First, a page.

Mercer University School of Medicine to Expand to Full Four-Year Campus in Columbus

Staff Report From Georgia CEO

Monday, May 20th, 2019

Mercer University School of Medicine (MUSM) at the Columbus Chamber of Commerce formally announced expansion of the School’s two-year Columbus campus to a full four-year campus.
“This important initiative originated with leaders in the Columbus community, who successfully carried it to fruition by garnering the support of the State of Georgia and Mercer University. The new campus will provide desperately needed physicians for the entire state, but especially Columbus and Southwest Georgia. We are proud to partner with Columbus and the State to address this need,” said Mercer President William D. Underwood.
The expansion is backed by operational funding from the state, as well as generous support from the Columbus community that will allow renovations to begin later this year on a downtown facility housing new classrooms, labs and office space.
MUSM has begun recruitment of new faculty and scientists for the expanded medical school campus, which is scheduled to enroll its inaugural class of first-year Doctor of Medicine (M.D.) students in August 2021.
“Mercer is committed to its mission of educating physicians who practice in rural and underserved areas of Georgia,” said Jean Sumner, M.D., FASCP, dean of the School of Medicine. “Southwest Georgia has the greatest need for improved access to health care in the state. The Columbus campus will allow Mercer to help address some of those needs. We appreciate the opportunity and support that we have received from the Columbus community and look forward to continuing this partnership.”
Mercer’s involvement in the Columbus community dates back more than 20 years when the School began sending third-year medical students to do clinical rotations with local physicians.
In 2012, Mercer started offering clinical education to third- and fourth-year medical students in Columbus, establishing the University’s third medical school campus in partnership with Midtown Medical Center (now Piedmont Columbus Regional Hospital) and St. Francis Hospital and admitting a total of 12 students. Currently, the School enrolls 40 students in Columbus.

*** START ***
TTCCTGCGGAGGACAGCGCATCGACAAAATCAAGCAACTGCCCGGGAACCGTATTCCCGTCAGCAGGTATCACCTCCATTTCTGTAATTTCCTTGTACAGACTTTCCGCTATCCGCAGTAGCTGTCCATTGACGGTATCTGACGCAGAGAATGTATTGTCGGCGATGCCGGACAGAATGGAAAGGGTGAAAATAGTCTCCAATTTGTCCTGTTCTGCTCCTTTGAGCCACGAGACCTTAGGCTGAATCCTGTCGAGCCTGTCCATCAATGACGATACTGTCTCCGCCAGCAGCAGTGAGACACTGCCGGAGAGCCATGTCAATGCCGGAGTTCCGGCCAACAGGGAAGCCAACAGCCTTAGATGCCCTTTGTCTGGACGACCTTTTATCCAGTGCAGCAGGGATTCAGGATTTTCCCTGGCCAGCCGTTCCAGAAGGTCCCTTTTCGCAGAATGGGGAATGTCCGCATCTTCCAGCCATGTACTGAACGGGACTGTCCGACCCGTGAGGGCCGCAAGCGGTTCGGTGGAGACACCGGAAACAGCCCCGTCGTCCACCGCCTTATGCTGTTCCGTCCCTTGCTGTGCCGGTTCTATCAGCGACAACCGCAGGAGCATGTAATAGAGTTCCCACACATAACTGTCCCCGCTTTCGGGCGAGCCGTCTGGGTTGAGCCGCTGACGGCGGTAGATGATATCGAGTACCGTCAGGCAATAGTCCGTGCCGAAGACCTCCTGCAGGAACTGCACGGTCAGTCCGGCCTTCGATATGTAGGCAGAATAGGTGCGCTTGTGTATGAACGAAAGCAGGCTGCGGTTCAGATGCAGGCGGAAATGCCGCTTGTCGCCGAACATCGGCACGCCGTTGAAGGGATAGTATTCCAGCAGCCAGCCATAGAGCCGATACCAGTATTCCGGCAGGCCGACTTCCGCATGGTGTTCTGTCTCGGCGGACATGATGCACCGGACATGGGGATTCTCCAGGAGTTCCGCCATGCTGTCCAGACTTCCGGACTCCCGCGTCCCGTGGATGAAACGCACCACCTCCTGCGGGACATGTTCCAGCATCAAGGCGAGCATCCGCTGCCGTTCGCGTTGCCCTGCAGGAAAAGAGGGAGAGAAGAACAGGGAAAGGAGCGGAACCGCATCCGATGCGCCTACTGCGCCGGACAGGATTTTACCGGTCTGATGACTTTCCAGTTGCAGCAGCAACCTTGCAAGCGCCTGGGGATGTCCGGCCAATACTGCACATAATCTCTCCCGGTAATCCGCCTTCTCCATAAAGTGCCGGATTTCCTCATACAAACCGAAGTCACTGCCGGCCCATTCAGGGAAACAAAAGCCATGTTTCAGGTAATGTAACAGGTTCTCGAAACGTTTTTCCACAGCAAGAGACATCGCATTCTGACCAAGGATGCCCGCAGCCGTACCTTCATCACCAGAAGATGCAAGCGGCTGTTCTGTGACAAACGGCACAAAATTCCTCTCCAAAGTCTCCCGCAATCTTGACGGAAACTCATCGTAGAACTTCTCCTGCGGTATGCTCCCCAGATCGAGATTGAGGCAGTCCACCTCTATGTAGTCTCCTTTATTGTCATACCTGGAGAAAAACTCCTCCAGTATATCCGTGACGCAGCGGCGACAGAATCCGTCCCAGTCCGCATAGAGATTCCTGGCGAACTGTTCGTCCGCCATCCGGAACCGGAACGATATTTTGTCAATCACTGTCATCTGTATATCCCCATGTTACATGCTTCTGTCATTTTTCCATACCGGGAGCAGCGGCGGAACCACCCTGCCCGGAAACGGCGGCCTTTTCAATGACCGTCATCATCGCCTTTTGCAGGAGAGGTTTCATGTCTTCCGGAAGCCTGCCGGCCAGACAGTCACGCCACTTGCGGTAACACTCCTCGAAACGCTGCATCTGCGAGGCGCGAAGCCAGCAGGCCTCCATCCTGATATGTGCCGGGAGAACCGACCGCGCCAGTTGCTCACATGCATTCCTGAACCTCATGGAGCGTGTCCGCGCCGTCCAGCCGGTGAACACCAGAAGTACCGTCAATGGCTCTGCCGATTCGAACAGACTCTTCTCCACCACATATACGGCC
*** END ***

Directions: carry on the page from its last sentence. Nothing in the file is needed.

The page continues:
In the coming years, the Columbus campus will ramp up its total enrollment to 240 medical students, equaling the size of each of School’s two other campuses in Macon and Savannah.
“Mercer University School of Medicine students have not only enjoyed being a part of the Columbus community but have benefited tremendously from their experiences in the medical community here,” said Alice House, M.D., FAAFP, dean of the Columbus campus and professor of family medicine. “We have begun to see the dividends of our labor as we are welcoming some of our graduates back to practice in the Columbus area.”
The School of Medicine was established in Macon in 1982 as a result of a public-private partnership between the University and the State of Georgia to educate physicians and health professionals to meet the primary care and health care needs of rural and medically underserved areas of Georgia. In 2008, a second four-year campus was established in Savannah.
Currently, more than 1,500 MUSM graduates are practicing physicians, and of those, more than 65 percent practice in Georgia. Of those, more than 70 percent are practicing in a primary care specialty, and more than 80 percent are practicing in a rural or underserved area.
A recent study showed that Mercer ranks second nationally in the percentage of its medical school graduates practicing in low-income areas in the school’s home state and third nationally in the percentage practicing in rural areas in the school’s home state. It also ranks third nationally in the percentage entering primary care in the school’s home state.
According to the Robert Wood Johnson Foundation, 24 of the 30 counties in Southwest Georgia have a health status ranked in the bottom half of Georgia’s counties. Rural counties in the region have 16 physicians per 10,000 residents, 25% below the national average of 24 physicians per 10,000 residents, according to the Association of American Medical Colleges. Additionally, more than half of the counties in the region have no pediatrician, psychiatrist or OB-GYN.
Data confirms that physicians tend to practice medicine near where they receive their medical education, so expanding the School of Medicine’s Columbus campus to a full four-year program is expected to positively influence the number of physicians in the region over time.